Internet in Lebanon Remains “Partly Free”

Feature image via Freedom House, November 2018: A map of Freedom House’s “Internet Freedom” rankings.

In collaboration with Freedom House, SMEX assessed internet freedom in Lebanon as part of the organization’s Freedom on the Net 2018 Report. Lebanon’s “Internet Freedom Score” increased from 46 in 2017 to 47 in 2018, signifying that the environment for internet freedom became slightly more repressive.

The country still remains “partly free,” according to Freedom House’s rating system, but change occurred in two categories. Lebanon actually improved by a point in the “Obstacles to Access” category because the three-year internet shutdown in Arsal, a town in Northeastern Lebanon, ended in August of last year, but the “Violation of User Rights Category” decreased by two points due to the rise in arrests regarding online speech and the violent backlash that some bloggers have faced.

Since the beginning of 2017, Lebanon has witnessed a spike in the number of arrests and detentions concerning online speech. Usually, the General Prosecutor compels the Internal Security Forces’ Cybercrime Unit to question individuals who have criticized prominent politicians in the country and they are often detained overnight before their trial.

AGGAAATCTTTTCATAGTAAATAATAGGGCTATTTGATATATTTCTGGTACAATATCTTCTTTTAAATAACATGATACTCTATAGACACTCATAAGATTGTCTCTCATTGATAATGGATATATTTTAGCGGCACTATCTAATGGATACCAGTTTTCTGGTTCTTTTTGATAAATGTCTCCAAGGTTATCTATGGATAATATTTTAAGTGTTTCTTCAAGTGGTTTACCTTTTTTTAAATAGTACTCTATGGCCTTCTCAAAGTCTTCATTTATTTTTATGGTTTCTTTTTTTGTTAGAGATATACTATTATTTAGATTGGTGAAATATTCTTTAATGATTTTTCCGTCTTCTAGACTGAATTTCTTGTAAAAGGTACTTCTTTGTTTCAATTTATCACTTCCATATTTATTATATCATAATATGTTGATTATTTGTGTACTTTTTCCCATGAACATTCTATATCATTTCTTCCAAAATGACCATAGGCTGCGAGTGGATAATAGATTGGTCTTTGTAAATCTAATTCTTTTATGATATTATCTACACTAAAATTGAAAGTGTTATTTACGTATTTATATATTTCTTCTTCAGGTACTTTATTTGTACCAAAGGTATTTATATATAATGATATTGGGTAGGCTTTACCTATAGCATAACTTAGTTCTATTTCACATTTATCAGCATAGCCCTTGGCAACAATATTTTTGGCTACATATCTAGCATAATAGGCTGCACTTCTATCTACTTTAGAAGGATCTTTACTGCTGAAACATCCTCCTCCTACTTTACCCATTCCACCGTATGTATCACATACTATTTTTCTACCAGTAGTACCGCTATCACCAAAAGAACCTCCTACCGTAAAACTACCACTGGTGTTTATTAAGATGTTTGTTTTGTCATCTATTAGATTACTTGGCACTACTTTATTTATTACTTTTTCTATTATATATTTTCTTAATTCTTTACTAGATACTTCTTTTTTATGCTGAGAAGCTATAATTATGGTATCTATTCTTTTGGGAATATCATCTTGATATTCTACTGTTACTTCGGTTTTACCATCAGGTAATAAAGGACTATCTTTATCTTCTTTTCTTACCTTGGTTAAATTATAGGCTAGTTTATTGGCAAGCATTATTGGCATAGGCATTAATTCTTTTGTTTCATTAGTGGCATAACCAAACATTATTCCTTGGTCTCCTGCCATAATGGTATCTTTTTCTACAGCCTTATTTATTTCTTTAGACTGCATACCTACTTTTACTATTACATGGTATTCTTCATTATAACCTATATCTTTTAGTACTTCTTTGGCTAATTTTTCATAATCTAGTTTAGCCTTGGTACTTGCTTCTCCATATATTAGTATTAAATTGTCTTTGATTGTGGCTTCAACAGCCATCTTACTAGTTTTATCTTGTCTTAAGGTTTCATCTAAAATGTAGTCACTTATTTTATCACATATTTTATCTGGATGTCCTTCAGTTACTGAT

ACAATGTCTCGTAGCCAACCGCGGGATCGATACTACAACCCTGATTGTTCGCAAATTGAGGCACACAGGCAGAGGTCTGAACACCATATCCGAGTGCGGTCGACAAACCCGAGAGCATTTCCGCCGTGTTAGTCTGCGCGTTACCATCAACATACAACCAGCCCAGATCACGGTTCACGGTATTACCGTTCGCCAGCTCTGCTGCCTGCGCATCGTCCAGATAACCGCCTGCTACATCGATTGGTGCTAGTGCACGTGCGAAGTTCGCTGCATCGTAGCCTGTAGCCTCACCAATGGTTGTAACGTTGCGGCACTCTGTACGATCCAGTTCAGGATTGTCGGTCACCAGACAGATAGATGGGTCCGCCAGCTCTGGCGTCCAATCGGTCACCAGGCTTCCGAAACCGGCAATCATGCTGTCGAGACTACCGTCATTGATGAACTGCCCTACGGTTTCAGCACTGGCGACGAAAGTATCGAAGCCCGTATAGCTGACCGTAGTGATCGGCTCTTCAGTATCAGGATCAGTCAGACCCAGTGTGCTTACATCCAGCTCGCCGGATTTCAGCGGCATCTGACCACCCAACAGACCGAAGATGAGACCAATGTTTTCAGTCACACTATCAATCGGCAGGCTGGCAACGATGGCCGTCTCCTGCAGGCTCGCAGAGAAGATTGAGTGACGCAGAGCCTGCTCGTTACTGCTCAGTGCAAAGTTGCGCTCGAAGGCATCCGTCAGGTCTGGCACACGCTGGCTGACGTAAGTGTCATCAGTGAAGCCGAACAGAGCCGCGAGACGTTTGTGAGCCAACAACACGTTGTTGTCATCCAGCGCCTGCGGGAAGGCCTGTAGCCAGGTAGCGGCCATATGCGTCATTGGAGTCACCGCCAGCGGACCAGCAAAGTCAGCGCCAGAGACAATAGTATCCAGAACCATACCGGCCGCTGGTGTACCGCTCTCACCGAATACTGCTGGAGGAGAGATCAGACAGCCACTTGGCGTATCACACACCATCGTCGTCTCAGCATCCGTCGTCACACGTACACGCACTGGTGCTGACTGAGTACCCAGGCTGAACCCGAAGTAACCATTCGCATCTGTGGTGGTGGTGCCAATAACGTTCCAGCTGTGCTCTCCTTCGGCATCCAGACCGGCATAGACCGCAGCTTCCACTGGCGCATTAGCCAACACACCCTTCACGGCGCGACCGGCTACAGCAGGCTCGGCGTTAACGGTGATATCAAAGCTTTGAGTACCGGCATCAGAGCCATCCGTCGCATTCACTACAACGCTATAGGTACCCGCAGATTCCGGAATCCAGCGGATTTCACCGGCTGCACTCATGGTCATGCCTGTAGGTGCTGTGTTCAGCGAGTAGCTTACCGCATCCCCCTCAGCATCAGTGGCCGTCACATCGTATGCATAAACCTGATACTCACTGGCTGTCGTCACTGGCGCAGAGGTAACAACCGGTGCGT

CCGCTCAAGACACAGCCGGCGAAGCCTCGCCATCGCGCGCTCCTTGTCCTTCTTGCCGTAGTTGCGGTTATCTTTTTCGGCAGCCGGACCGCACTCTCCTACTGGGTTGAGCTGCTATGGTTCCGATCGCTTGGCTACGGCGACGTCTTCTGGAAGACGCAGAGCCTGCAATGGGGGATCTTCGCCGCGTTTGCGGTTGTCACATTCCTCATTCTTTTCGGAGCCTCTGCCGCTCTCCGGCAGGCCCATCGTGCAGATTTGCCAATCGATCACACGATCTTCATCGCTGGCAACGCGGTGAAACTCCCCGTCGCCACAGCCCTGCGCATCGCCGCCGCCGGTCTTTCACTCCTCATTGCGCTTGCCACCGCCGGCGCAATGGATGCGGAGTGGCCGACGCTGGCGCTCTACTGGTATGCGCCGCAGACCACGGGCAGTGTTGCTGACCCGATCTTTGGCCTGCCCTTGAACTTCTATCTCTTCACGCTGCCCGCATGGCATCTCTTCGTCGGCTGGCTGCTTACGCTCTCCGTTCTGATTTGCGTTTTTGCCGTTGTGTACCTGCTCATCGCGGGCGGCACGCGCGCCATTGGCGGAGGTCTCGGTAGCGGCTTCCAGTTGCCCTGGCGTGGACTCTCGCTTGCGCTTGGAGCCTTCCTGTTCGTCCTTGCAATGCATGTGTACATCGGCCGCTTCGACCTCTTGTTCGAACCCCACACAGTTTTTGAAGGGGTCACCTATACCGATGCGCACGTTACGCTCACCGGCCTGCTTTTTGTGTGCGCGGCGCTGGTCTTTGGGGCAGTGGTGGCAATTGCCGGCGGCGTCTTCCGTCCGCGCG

In some cases, the authorities demand that individuals delete the content in question or sign a pledge promising that they will not post similar content again. Additionally, there were a couple of instances where journalists who critiqued politicians faced violence. For example, journalist Ahmed al-Ayoubi, who had previously criticized foreign minister Gebran Bassil, was beaten by three men in Tripoli.

Moreover, Lebanon appears to be using more advanced surveillance tools. In January 2018, the Electronic Frontier Foundation (EFF), a U.S-based organization committed to defending online rights, and Lookout, a mobile security firm, revealed that an advanced cyber-espionage campaign was operating out of a General Security building. Amongst other capabilities, the malware developed by the campaign was able to intercept calls, extract messages, record video and audio, and install applications on infected devices.

“The Rise of Digital Authoritarianism” section of the Freedom on the Net Report also revealed that China held “a three-week ‘Seminar for Senior Media Staff in Arab Countries’” which “brought in representatives from Egypt, Jordan, Lebanon, Libya, Morocco, Saudi Arabia, and the United Arab Emirates.” Though Freedom House could not determine which matters were discussed at this meeting, countries like Vietnam have partaken in similar meetings and subsequently passed laws that restrict online freedom.

Read the full report to learn more about the state of internet freedom in Lebanon in 2018.


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